By default, devices plugged into the dock won’t work. Or so says the concept of Thunderbolt security. In reality, you still get a 50/50 chance of it working without this hack. But if you want devices plugged into the dock at boot to work, you should disable Thunderbolt Security in BIOS. Support for this feature is coming was introduced in kernel 4.13, but I haven’t tested it yet.

Solution: disable Thunderbolt security in BIOS.

Unwanted side effect: no Thunderbolt security.

Middle Click Paste

In X Org, middle click pastes from “Selection Buffer”. This buffer holds whatever your last selection was. The functionality is hard coded into X Org with no switch, GNOME Tweak Tool does not help.

Workaround: some apps allow you to disable this for them. For me, this is Firefox and Sublime Text.

Unwanted side effect: doesn’t help apps that don’t support this.

Solution: patch and recompile X Org.

Unwanted side effect: can’t get automatic updates for X Org. You will have to make it part of your daily routine to check for new versions, recompile them and install them manually.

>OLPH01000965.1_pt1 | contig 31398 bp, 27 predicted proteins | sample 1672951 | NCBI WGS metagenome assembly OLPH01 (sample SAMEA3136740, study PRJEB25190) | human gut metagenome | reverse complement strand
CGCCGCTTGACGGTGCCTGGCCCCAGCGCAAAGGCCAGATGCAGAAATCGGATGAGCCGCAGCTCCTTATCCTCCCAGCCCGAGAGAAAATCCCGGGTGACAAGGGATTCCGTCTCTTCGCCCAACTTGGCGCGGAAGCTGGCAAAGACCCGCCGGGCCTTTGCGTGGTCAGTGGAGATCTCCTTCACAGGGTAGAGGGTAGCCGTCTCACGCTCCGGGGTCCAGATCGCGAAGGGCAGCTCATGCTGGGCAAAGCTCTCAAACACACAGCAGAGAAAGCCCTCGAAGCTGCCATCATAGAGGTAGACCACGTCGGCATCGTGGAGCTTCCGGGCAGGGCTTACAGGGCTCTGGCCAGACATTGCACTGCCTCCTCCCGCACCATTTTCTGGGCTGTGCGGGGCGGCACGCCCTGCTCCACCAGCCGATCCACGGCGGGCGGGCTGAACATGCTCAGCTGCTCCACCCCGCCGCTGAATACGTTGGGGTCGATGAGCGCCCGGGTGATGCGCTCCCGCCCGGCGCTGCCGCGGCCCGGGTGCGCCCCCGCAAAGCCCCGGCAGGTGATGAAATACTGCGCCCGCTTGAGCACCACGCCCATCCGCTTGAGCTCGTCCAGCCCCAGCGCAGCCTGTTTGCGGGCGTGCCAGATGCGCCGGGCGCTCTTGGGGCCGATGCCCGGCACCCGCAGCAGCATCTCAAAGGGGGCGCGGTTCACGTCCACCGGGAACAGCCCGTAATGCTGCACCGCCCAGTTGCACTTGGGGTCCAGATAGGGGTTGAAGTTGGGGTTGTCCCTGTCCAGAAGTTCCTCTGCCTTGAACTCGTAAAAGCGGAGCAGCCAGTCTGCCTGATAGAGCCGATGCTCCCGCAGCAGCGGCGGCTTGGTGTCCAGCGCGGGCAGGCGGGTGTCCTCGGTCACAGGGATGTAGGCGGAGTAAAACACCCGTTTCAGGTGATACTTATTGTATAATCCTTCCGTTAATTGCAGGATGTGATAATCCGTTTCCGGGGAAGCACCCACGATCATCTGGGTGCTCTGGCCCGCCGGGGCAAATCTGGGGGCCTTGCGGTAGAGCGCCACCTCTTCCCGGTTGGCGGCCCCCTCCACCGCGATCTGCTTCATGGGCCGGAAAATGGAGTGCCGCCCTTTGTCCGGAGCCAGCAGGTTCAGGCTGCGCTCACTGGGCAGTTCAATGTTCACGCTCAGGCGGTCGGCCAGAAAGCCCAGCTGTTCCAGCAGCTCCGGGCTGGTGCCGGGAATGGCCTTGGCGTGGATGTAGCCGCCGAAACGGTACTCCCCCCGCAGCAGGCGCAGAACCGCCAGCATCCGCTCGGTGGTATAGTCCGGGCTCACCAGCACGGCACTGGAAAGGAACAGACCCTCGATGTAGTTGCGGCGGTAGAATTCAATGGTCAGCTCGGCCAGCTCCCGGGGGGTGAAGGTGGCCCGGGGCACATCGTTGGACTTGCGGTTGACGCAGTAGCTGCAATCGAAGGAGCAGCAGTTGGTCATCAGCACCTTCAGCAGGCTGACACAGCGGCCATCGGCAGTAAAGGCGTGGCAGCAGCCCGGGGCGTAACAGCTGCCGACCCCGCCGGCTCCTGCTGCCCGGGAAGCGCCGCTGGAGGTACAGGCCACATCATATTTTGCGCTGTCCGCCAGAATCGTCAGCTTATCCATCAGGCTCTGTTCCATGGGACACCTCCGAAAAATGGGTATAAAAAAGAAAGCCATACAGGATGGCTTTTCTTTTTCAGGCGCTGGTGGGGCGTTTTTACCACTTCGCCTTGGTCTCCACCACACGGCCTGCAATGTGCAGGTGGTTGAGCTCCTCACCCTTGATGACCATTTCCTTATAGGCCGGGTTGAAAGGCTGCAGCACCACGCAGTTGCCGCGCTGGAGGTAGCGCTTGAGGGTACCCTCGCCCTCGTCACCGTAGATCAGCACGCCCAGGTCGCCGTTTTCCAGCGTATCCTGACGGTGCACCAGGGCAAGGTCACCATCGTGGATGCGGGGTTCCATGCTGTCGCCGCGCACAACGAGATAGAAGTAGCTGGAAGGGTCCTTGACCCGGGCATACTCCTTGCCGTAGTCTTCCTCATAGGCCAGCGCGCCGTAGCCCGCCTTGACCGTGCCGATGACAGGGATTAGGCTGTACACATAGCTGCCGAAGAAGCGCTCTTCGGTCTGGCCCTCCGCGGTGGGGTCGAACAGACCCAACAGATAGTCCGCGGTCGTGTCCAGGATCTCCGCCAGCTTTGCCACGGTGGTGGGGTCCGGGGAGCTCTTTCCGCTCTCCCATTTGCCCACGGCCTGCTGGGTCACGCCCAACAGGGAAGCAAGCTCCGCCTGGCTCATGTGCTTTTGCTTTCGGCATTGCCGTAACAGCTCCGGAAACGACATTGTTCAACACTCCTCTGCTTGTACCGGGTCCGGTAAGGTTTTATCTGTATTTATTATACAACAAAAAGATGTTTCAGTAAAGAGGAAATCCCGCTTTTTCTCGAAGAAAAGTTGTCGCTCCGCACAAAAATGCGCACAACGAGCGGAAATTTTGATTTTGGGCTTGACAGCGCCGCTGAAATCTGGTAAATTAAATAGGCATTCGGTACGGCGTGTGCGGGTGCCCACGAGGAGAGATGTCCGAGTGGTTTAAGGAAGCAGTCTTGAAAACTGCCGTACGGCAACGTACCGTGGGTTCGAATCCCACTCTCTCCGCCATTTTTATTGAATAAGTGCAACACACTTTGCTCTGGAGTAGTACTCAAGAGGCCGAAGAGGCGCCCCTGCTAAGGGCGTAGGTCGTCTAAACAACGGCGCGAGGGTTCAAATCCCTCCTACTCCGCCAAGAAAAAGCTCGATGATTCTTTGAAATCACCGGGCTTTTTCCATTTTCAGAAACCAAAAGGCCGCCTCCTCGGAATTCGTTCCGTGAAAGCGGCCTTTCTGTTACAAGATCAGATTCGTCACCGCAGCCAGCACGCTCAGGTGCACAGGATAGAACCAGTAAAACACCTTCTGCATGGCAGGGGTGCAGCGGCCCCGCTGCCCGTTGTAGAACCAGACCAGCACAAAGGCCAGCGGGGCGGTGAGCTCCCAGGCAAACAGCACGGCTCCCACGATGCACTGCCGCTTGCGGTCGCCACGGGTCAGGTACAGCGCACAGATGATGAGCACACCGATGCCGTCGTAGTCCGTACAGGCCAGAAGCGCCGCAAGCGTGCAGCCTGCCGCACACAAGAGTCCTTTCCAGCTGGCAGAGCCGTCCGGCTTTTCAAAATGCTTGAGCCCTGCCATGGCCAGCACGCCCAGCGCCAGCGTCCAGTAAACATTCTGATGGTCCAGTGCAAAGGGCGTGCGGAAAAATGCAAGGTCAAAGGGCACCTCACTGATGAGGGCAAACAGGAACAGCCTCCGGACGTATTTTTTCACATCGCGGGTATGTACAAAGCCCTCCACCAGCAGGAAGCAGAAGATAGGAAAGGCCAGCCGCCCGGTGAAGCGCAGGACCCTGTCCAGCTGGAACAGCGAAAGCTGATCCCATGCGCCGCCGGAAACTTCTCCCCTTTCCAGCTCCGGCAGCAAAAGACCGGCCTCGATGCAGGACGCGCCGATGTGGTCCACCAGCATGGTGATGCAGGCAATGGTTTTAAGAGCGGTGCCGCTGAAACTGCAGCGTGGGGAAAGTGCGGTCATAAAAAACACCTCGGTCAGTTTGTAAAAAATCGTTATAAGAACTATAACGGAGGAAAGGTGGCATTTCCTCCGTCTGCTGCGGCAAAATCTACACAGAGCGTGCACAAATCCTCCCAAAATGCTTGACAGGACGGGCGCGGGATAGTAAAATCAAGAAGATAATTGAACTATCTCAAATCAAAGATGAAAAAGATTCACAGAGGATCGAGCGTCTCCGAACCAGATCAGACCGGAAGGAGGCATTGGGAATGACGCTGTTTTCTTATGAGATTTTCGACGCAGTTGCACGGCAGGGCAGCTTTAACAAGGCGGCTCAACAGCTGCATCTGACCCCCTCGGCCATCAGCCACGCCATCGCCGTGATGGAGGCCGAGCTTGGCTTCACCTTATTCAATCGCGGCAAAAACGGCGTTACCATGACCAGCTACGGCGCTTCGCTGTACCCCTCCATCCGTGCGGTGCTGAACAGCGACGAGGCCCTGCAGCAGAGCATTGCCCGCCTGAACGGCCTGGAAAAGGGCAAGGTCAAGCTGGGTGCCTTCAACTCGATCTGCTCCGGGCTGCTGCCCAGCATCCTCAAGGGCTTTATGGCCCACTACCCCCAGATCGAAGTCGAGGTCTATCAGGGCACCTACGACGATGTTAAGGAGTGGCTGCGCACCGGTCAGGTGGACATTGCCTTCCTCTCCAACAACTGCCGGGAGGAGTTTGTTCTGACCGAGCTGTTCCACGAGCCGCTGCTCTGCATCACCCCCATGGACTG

GNOME has a couple of problems where settings from the GUI get completely ignored by the system. Some examples:

  • “Show All Input Sources” does nothing. Fixed in 18.04 LTS.
  • “Middle Click Paste” does nothing.
  • “Show Location of Pointer” breaks hotkeys.
  • Touchpad/mouse are treated the same in terms of GUI settings. Fixed in 18.04 LTS, along with other significant improvements for touchpads being added.

Window Focus Glitches

Fixed in 18.04 LTS. Kudos to GNOME team!

Window focus logic in GNOME (or maybe X Org, I haven’t bothered testing KDE to confirm yet) is weird.

Say I have a text editor full-screened on one of my monitors. If I focus a different window on a different monitor and move it to that screen, I expect it to retain focus and appear on top of the full screen window. The full screen window should stay in the background until focused.

What happens in reality is that full screen windows bully all other windows. When you move something onto a screen with a full screen window, you will not see it until you Alt+Tab into it. The moment you unfocus that window by calling up a drop-down terminal or clicking on the task bar or clicking on anything that is not the window you just Alt+Tabbed into, the full screen window gains focus. This makes no logical sense at all: clearly the full screen window should stay quiet until called upon.

Solution: upgrade to 18.04 LTS.


All fonts are fat. Sub-pixel aliasing is dirty on all settings. Decimal point font sizes, i.e. 13.4 get rounded up to .5 and render incorrectly. Standard fonts are not the same as on Windows, resulting in incorrect wildly different rendering of a large portion of websites.